Maybe I should have clarified that I’m assuming that everyone’s perceptions are fairly automatic and not the result of a lot of conscious thought.

    You can’t ignore or dismiss my idea that there is a clear semantic or linguistic or something distinction between the idea of the colours of the dress as an object and the idea of the colours of the dress as depicted in that particular photo, because the two different colour sets have a colour that falls into two different common-sense colour categories according to whether the dress is viewed in or out of that photo. Under normal viewing conditions the dress has a lot of what we would all call black in it, while in that photo there objectively is no black to be seen but for background items and perhaps shadows on the dress. I’m hoping at least you and I can agree that the play of the light has made it obvious to many the difference between an object and a photo of an object.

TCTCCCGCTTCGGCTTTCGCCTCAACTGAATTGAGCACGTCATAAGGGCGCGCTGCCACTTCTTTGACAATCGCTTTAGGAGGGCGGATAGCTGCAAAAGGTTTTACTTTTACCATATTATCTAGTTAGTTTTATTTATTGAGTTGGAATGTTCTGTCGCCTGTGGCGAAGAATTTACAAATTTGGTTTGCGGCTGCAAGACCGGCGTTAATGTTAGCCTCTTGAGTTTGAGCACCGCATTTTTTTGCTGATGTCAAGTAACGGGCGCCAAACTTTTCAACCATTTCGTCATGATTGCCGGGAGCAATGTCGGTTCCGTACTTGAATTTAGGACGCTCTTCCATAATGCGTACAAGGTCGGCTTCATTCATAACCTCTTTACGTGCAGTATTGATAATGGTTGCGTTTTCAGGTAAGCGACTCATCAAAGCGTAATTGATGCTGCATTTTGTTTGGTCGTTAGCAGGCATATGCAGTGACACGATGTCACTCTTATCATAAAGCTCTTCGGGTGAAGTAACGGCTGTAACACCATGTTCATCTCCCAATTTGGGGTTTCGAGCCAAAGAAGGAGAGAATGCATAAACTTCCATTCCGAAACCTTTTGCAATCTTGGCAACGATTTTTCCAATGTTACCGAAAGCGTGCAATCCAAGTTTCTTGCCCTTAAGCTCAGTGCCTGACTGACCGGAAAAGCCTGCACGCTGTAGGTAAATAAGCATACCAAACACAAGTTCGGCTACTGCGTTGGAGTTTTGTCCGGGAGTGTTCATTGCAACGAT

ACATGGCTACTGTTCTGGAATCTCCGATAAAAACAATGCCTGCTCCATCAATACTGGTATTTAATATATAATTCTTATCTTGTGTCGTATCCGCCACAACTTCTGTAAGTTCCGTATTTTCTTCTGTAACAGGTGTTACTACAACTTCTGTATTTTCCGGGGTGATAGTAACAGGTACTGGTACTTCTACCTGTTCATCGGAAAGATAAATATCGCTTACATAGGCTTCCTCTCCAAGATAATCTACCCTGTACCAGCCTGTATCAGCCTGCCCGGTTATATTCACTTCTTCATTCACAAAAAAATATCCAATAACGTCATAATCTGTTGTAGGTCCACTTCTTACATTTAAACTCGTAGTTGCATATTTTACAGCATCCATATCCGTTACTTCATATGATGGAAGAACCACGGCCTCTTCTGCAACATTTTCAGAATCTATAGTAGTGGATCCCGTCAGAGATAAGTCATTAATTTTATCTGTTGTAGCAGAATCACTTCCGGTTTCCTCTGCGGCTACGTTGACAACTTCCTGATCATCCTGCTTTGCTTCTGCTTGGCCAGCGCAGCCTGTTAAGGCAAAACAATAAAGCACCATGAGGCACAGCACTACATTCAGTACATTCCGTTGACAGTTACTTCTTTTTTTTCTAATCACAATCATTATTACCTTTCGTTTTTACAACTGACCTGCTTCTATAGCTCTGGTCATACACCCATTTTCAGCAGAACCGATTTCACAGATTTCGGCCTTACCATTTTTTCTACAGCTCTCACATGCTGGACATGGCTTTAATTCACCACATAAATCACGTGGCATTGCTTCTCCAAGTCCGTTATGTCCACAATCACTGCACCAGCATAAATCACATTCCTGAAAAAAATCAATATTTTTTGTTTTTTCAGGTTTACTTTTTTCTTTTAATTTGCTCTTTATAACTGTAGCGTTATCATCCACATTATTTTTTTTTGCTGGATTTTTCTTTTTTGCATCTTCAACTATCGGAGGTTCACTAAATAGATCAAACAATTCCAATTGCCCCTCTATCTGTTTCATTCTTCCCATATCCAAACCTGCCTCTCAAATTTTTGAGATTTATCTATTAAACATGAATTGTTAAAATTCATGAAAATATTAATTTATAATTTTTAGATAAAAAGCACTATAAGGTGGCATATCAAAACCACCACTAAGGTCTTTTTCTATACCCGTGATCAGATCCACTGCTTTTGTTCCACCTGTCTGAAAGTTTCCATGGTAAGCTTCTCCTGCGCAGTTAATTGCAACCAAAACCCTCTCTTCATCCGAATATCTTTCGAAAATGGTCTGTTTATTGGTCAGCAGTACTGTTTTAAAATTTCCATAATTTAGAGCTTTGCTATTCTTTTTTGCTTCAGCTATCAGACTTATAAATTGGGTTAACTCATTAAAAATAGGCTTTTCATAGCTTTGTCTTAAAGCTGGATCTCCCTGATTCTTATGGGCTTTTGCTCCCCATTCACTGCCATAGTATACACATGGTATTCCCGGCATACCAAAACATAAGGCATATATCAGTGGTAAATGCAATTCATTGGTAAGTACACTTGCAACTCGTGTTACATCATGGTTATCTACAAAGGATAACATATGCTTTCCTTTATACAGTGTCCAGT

The more I think about it the more I suspect that everyday knowledge of fashions and cultural conventions to do with colour and fashion have influenced people in both the white and gold and the blue and black camps. Sewing has been a hobby of mine on-and-off for many years, and I’d be willing to bet black lace trim is a commonly-stocked item in any haberdashery dept, and has been forever, with golden-coloured lace trim much less commonly-found, metallic-gold lace trim less common, and golden-brown coloured lace trim an item one would be most unlikely to find in any sewing dept. White and gold or ivory and gold are colour combinations that one might find at weddings. Maybe people seriously see in stereotype colours, through a filter of cultural expectations, and are unable to accurately describe colours that are objectively there in light or pigments in a photo. I think this sounds like a quite horrible way of perceiving the world, but I guess those affected wouldn’t know the difference, and possibly negotiate the world more adeptly than I. I reject the radically relativistic idea offered by some that colours do not really exist. If you and I sat down together to look at some paint colour sample cards from a local hardware store, I’m sure we could reach a good level of agreement on how to name those colours. As a grapheme to colour synaesthete I’m 200% certain that exact colours do objectively exist in space and can continue to do so for many decades unaltered, as this is the situation of the exact and unique colours that exist in my mind of colours of letters of the alphabet and many numbers. This has been scientifically proven true when I did the Synesthesia Battery with scores very clearly those of a genuine synaesthete. Every time you ask me, the letter H is exactly the same colour, and if you asked me 30 years ago I’m sure I would have given the exact same answer. There is no play of light inside my neurons and synapses to muddle, tint or shade colours. My synaesthesia colours are coded precisely and permanently, and I can see them any time that I care to look inwards. I’m arguing against relativists that colours really do exist, in my mind, in a way that science can prove. Probably enough to make a philosopher fall off his or her seat.